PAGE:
One of the implications of British imperialism was the increasing view of British superiority, coupled with the alleged inferiority of other nations and cultures under British rule. Because of Britain’s vast power over other nations and great advancements in different fields, the British people (especially those directly involved with the British colonization) tended to see people of other cultures as barbaric and “animal-like.” Therefore, several British authors used the animalistic depictions and references in their commentary on the British Empire. In Goblin Market, Rossetti uses the animal-like representation of the goblins and the exotic fruit as the temptation for Laura to pursue.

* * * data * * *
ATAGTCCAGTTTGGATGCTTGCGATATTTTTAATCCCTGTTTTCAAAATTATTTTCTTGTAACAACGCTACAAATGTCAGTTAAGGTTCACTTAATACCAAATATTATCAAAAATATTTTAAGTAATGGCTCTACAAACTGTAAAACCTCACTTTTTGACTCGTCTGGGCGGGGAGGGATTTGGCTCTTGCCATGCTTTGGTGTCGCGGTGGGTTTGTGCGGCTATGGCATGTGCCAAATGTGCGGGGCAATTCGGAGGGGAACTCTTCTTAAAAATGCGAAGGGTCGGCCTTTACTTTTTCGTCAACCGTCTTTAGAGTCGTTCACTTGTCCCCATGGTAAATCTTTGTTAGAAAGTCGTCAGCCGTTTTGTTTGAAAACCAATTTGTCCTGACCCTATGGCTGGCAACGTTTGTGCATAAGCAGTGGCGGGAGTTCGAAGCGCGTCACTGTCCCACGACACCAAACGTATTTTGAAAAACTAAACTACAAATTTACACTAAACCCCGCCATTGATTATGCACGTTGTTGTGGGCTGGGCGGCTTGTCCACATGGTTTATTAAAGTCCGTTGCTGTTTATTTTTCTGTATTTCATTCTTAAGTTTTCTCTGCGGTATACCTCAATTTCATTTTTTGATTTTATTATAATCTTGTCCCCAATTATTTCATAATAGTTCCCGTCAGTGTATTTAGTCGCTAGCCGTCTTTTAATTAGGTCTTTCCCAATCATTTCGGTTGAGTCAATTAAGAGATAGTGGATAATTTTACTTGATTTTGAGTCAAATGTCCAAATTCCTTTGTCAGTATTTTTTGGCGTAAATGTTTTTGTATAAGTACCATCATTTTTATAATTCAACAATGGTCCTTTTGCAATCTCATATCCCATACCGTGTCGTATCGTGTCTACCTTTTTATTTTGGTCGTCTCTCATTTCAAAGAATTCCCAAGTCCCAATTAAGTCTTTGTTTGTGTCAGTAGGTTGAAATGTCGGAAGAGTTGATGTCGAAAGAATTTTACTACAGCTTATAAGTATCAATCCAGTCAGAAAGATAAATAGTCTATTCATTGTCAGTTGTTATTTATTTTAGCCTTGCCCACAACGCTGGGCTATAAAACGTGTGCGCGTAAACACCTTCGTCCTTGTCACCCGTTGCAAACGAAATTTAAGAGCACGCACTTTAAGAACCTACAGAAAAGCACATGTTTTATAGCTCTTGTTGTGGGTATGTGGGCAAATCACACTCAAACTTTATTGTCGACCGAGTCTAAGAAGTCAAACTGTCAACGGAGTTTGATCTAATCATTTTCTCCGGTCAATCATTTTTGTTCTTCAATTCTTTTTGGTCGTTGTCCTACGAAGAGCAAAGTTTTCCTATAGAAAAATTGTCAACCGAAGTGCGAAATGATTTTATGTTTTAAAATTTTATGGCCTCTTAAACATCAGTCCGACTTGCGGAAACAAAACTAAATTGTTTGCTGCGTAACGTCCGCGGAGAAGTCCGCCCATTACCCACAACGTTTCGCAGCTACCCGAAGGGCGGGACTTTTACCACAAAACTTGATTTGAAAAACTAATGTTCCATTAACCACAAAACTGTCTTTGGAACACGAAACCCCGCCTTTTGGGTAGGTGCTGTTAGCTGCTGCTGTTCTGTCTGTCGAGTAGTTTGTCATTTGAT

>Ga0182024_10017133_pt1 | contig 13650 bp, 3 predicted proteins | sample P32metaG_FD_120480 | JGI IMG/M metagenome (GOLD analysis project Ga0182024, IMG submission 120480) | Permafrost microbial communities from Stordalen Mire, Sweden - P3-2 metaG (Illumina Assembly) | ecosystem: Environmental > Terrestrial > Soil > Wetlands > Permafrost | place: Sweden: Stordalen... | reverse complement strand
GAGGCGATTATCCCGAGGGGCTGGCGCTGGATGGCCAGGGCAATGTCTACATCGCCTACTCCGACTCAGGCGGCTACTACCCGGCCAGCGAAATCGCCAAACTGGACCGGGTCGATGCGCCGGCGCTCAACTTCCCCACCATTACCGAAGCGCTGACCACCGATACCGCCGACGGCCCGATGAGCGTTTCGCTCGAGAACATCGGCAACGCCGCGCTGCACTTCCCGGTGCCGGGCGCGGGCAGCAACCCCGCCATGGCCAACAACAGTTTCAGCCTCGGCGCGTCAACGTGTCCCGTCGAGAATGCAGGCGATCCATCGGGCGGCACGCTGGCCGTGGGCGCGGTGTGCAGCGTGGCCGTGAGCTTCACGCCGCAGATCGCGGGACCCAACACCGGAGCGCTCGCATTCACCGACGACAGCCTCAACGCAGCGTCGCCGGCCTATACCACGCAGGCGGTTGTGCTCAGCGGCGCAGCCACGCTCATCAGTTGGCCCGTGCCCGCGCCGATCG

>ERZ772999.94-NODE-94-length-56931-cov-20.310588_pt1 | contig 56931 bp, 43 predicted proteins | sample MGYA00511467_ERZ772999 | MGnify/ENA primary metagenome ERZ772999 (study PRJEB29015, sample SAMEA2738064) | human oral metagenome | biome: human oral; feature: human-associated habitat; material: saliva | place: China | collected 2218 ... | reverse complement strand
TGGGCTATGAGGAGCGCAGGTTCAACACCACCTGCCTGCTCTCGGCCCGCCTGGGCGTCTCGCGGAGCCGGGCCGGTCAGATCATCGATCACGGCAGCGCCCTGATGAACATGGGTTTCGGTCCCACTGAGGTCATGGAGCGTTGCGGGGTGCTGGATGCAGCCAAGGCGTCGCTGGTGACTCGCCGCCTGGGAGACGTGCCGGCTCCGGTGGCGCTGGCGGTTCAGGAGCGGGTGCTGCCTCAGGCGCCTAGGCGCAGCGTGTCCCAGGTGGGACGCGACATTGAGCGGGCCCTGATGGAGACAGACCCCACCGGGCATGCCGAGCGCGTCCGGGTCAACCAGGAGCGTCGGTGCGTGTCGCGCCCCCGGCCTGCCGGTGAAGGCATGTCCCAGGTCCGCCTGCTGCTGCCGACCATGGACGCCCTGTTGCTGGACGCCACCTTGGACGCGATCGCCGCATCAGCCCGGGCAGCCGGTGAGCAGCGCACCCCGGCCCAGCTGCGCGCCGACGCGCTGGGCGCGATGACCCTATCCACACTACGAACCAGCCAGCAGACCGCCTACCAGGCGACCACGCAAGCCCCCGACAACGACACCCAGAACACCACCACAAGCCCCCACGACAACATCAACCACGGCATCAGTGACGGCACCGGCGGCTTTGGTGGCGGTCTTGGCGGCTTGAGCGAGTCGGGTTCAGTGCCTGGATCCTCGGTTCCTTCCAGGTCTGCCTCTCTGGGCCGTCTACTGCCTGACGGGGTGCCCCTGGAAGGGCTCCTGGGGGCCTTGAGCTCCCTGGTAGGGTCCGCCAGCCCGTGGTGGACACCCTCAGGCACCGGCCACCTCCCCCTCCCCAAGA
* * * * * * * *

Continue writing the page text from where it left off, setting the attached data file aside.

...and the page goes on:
As seen in this etching, Laura is a pale, blond girl resembling the typical Anglican representation of a young woman; while, the goblins are all depicted as animals representing various stereotypes of the lands under British rule. I argue that Laura represents Britain, and the animals and fruit represent the foreign lands that Britain seeks. In her analytical essay, Packer states, “temptation is the thematic core of Goblin Market” (Symbol and Reality in Rossetti’s Goblin Market, 375). It is clear that Rossetti’s critique emphasizes that, like Laura, Britain’s greed and curiosity of foreign markets will eventually cause trouble for the nation.